The results of a hand count of the Georgia election results are set to be announced with expectations they will confirm Democrat Joe Biden’s narrow lead over President Donald Trump.
The hand tally of about five million votes stemmed from an audit required by a new state law and was not in response to any suspected problems with the state’s results or an official recount request.
The state has until Friday to confirm results that have previously been certified and submitted by the counties.
The counties were supposed to finish the hand count by 11.59pm on Wednesday.
Gabriel Sterling, who oversaw the implementation of the state’s new voting system, said he expected the secretary of state’s office to put out a report on the results by midday on Thursday.
Once the state certifies the election results, the losing campaign has two business days to request a recount if the margin remains within 0.5%.
That recount would be done using scanners that read and tally the votes and would be paid for by the counties, Mr Sterling said.
It was up to Secretary of State Brad Raffensperger to select the race to be audited, and he said the presidential race made the most sense because of its significance and the tight margin separating the candidates.
Because of that small margin, Mr Raffensperger said a full hand recount was necessary.
Going into the recount, Mr Biden led Mr Trump by a margin of about 14,000 votes. Previously uncounted ballots discovered in four counties during the hand count will reduce that margin to about 12,800, Mr Sterling said.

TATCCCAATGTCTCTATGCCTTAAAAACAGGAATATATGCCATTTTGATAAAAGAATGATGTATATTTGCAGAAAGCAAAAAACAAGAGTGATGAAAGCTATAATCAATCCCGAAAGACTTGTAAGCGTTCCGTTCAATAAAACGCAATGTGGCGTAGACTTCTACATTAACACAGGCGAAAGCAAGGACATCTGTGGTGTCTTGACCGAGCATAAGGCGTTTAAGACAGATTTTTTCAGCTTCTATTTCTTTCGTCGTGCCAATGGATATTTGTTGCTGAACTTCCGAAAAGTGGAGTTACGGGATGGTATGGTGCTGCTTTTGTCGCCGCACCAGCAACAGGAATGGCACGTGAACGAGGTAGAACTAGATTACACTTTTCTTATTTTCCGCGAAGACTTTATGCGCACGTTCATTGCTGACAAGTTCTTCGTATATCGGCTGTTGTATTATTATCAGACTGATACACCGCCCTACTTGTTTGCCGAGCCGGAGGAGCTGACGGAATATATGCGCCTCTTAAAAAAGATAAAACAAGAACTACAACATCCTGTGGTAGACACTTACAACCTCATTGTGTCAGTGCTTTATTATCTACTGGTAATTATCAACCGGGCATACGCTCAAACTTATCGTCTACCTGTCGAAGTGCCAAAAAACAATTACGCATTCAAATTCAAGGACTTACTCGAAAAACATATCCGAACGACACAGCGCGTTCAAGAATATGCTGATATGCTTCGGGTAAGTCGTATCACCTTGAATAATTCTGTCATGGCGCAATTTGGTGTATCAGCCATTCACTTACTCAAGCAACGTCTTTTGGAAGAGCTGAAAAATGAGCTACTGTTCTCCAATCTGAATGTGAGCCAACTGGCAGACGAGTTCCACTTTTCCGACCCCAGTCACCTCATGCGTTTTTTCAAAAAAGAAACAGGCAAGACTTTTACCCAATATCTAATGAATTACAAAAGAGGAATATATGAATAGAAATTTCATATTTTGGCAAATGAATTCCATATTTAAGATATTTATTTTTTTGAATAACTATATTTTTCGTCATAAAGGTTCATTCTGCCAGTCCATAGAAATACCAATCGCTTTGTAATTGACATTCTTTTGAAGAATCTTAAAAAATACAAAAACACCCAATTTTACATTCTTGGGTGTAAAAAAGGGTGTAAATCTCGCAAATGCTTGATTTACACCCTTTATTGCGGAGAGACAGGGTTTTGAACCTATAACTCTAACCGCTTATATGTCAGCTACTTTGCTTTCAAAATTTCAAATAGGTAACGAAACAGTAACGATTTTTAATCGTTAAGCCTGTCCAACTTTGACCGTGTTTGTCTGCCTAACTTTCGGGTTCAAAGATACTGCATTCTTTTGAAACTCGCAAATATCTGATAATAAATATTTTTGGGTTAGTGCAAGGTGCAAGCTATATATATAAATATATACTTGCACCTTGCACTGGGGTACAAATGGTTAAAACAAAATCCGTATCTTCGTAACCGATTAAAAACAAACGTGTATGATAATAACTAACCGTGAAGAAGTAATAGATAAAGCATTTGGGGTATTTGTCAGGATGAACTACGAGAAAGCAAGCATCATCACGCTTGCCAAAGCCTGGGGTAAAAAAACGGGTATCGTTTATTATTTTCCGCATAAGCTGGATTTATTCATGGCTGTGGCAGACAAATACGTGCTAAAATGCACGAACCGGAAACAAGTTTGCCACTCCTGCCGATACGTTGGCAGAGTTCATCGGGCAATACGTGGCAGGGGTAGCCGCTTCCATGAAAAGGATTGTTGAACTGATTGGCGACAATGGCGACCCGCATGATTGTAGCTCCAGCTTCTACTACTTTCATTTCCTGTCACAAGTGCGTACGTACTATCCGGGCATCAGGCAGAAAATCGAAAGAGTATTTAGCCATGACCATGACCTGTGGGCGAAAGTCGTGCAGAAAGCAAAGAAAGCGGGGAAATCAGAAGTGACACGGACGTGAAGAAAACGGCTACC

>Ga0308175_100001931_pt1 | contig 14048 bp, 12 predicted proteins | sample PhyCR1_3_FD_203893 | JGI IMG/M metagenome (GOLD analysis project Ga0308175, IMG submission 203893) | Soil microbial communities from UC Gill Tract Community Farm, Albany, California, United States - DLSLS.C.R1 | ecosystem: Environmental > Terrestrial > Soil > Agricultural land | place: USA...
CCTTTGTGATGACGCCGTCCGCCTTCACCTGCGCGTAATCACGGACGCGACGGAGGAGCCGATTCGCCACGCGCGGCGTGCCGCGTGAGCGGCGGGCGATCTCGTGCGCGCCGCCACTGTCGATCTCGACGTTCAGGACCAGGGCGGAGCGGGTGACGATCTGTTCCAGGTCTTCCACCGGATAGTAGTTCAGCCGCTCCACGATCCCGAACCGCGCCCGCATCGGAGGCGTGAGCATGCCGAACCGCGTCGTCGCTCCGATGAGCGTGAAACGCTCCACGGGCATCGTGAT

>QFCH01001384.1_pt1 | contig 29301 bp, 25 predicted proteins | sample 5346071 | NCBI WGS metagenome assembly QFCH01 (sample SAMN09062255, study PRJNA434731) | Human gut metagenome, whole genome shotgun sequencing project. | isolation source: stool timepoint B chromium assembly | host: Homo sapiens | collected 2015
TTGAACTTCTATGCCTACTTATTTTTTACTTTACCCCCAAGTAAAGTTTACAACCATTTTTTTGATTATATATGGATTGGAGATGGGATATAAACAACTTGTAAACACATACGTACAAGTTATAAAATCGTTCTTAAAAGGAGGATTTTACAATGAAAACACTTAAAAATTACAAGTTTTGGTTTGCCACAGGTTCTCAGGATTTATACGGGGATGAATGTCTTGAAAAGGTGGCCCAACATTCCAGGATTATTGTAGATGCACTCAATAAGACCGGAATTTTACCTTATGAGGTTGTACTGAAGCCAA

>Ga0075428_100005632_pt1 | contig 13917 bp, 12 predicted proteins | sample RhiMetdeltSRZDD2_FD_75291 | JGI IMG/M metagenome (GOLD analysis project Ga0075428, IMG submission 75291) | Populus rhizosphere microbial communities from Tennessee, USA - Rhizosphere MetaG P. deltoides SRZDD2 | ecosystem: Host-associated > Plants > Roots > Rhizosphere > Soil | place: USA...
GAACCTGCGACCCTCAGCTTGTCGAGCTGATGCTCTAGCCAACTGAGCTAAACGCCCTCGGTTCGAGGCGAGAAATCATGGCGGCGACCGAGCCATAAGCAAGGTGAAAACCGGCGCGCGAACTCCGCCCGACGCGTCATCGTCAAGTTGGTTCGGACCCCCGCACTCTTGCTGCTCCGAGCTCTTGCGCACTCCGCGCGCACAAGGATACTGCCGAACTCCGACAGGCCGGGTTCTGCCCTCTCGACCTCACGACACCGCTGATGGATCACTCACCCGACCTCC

Other counties found slight differences in results as they did their hand counts, and state election officials had consistently said that was to be expected.
The claims of fraud in Georgia have sparked infighting among Republicans, with Mr Raffensperger stating categorically that the election was fair and secure.
Georgia’s two Republican US senators, David Perdue and Kelly Loeffler, have demanded Mr Raffensperger’s resignation.
The pair both face run-offs against their Democratic challengers on January 5 in crucial contests that will decide which party controls the Senate.
The Associated Press has not declared a winner in Georgia, where Mr Biden led Mr Trump by about 0.3 percentage points.
There is no mandatory recount law in Georgia but state law provides that option to a trailing candidate if the margin is less than 0.5 percentage points.
It is AP’s practice not to call a race that is — or is likely to become — subject to a recount.